3.4 Importance mixing

Importance mixing is a mechanism to improve the sample efficiency of ESs. It was initially introduced in sun2009efficient and consisted in reusing some samples from the previous generation into the current one, to avoid the cost of re-evaluating the corresponding policies in the environment. The mechanism was recently extended in pourchot2018importance to reusing samples from any generation stored into an archive. Empirical results showed that importance sampling can improve sample efficiency by a factor of ten, and that most of these savings just come from using the samples from the previous generation, as performed by the initial algorithm. A pseudo-code of the importance mixing mechanism is given in Appendix LABEL:sec:im_algo and more details can be found in pourchot2018importance.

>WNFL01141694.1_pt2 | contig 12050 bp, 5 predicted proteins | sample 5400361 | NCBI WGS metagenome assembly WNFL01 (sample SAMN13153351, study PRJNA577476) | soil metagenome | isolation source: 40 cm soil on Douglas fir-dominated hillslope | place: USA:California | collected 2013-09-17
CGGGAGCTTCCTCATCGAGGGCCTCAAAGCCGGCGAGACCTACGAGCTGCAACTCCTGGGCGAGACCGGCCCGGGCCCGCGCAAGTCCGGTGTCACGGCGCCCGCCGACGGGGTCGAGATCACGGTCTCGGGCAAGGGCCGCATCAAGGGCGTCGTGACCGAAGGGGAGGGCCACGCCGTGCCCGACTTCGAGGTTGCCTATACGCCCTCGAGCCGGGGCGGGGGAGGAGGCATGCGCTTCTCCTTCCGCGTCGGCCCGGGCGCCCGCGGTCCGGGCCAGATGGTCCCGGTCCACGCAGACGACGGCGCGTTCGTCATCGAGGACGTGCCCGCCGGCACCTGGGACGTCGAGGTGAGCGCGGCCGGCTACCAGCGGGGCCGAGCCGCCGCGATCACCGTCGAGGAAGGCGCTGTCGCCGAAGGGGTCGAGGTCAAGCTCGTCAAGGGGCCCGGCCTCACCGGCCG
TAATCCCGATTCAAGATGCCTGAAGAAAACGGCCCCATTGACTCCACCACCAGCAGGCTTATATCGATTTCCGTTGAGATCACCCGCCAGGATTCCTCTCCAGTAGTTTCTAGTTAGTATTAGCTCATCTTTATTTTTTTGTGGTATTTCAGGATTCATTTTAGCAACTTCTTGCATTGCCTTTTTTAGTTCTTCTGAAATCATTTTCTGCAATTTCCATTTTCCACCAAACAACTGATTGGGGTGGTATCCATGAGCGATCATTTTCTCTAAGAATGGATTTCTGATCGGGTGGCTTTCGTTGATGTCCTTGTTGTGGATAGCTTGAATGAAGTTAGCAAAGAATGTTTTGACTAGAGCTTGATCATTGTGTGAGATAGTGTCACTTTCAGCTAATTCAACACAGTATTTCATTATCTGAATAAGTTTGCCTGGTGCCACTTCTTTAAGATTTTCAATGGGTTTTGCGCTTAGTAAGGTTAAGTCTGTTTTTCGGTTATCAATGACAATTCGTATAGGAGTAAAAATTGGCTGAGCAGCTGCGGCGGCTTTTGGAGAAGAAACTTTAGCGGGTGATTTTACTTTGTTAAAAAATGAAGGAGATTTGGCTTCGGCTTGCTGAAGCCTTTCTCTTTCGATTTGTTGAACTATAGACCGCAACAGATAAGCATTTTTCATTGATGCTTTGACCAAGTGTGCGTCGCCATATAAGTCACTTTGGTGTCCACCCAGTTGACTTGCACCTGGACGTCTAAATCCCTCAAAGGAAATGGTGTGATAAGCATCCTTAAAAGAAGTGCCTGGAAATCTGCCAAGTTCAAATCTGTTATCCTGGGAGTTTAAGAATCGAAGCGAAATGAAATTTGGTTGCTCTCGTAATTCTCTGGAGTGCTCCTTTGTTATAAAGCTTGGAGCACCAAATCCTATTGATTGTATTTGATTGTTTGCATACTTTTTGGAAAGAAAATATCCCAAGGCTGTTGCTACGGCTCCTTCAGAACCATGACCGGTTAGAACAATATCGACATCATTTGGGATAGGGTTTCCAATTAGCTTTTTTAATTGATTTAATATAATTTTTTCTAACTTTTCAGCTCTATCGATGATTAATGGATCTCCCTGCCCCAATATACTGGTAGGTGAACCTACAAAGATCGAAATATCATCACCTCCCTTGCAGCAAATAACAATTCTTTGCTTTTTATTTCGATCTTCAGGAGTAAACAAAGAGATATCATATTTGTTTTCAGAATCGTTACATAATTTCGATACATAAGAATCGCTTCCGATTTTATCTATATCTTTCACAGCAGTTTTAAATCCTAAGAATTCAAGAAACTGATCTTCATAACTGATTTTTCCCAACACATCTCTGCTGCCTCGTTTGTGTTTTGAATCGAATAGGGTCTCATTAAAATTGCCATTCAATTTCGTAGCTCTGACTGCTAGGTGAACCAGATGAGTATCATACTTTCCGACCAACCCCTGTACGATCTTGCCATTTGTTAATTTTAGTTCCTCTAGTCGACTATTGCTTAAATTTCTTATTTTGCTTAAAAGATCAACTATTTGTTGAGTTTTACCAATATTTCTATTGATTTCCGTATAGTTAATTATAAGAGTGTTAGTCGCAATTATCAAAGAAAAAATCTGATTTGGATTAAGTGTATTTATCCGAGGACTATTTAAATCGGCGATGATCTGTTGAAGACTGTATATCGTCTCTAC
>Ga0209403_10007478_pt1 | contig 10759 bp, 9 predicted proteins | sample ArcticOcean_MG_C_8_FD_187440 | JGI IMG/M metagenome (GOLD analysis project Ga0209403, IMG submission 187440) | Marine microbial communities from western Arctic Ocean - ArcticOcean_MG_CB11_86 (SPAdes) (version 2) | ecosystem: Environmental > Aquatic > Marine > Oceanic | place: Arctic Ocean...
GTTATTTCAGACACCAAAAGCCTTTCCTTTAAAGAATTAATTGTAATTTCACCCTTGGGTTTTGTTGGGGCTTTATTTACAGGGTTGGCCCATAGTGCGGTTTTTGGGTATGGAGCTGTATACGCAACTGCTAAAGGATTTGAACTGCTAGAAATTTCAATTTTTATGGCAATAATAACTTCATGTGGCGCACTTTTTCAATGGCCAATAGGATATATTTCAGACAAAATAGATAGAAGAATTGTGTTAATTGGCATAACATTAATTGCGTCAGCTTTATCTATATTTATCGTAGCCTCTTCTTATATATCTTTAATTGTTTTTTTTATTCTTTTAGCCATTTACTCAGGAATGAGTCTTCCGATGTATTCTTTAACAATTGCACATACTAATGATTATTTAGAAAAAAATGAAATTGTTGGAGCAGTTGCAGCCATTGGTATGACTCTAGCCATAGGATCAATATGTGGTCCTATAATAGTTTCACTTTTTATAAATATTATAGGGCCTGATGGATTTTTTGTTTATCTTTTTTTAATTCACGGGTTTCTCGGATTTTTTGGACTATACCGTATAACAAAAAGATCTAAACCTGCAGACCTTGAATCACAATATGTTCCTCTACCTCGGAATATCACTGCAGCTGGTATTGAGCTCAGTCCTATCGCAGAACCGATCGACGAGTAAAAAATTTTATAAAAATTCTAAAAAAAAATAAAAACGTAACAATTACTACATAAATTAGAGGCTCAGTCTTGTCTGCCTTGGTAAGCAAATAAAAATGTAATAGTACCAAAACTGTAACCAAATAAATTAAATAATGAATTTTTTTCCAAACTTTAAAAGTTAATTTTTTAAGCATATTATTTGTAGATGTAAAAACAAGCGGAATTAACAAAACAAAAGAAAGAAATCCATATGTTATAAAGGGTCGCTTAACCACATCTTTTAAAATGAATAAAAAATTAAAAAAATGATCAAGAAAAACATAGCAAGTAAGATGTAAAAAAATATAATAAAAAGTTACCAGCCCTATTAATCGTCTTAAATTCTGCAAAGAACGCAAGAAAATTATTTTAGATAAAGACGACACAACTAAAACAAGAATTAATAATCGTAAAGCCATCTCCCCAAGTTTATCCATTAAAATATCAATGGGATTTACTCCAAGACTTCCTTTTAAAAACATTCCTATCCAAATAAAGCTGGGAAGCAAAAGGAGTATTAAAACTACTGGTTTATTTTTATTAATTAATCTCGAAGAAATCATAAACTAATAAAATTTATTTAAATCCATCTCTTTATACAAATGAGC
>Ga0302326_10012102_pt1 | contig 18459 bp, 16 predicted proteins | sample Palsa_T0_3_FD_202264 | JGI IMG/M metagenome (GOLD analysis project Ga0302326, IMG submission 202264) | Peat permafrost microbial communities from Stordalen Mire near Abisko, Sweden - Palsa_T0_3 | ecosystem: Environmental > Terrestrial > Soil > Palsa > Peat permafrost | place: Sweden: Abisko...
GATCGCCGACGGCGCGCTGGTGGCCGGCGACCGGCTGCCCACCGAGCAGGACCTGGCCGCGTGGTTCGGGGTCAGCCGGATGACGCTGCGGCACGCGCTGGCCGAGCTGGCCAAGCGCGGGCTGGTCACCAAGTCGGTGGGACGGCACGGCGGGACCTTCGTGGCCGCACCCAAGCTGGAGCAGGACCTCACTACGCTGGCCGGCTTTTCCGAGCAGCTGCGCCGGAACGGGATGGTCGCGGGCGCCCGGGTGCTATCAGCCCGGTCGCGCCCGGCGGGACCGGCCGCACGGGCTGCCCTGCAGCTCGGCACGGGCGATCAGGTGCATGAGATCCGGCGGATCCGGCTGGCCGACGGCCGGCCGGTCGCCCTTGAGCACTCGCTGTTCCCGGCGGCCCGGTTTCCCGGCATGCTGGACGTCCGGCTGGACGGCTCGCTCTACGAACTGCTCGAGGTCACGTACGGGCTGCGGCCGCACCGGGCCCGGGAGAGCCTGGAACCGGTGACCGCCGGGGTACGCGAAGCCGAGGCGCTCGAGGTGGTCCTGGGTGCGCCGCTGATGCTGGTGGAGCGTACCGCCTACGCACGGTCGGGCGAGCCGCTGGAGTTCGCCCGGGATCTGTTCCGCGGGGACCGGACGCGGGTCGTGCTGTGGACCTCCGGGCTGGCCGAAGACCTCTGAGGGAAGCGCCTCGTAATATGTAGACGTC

3.5 DDPG and TD3

The ddpg (lillicrap2015continuous) and td3 (fujimoto2018adressing) algorithms are two off-policy, actor-critic and sample efficient deep RL algorithms. The ddpg algorithm suffers from instabilities partly due to an overestimation bias in the way it updates the critic, and is known to be difficult to tune given its sensitivity to hyper-parameter settings. The availability of properly tuned code baselines incorporating several advanced mechanisms improves on the latter issue (baselines). The td3 algorithm rather improves on the former issue, limiting the over-estimation bias by using two critics and taking the lowest estimate of the action value functions in the update mechanisms. Our cem-rl algorithm uses td3 rather than ddpg as the former has been shown to consistently outperform the latter (fujimoto2018adressing). However, for the sake of comparison with erl, we also use cem in combination with ddpg in Section LABEL:sec:res2.

4 Methods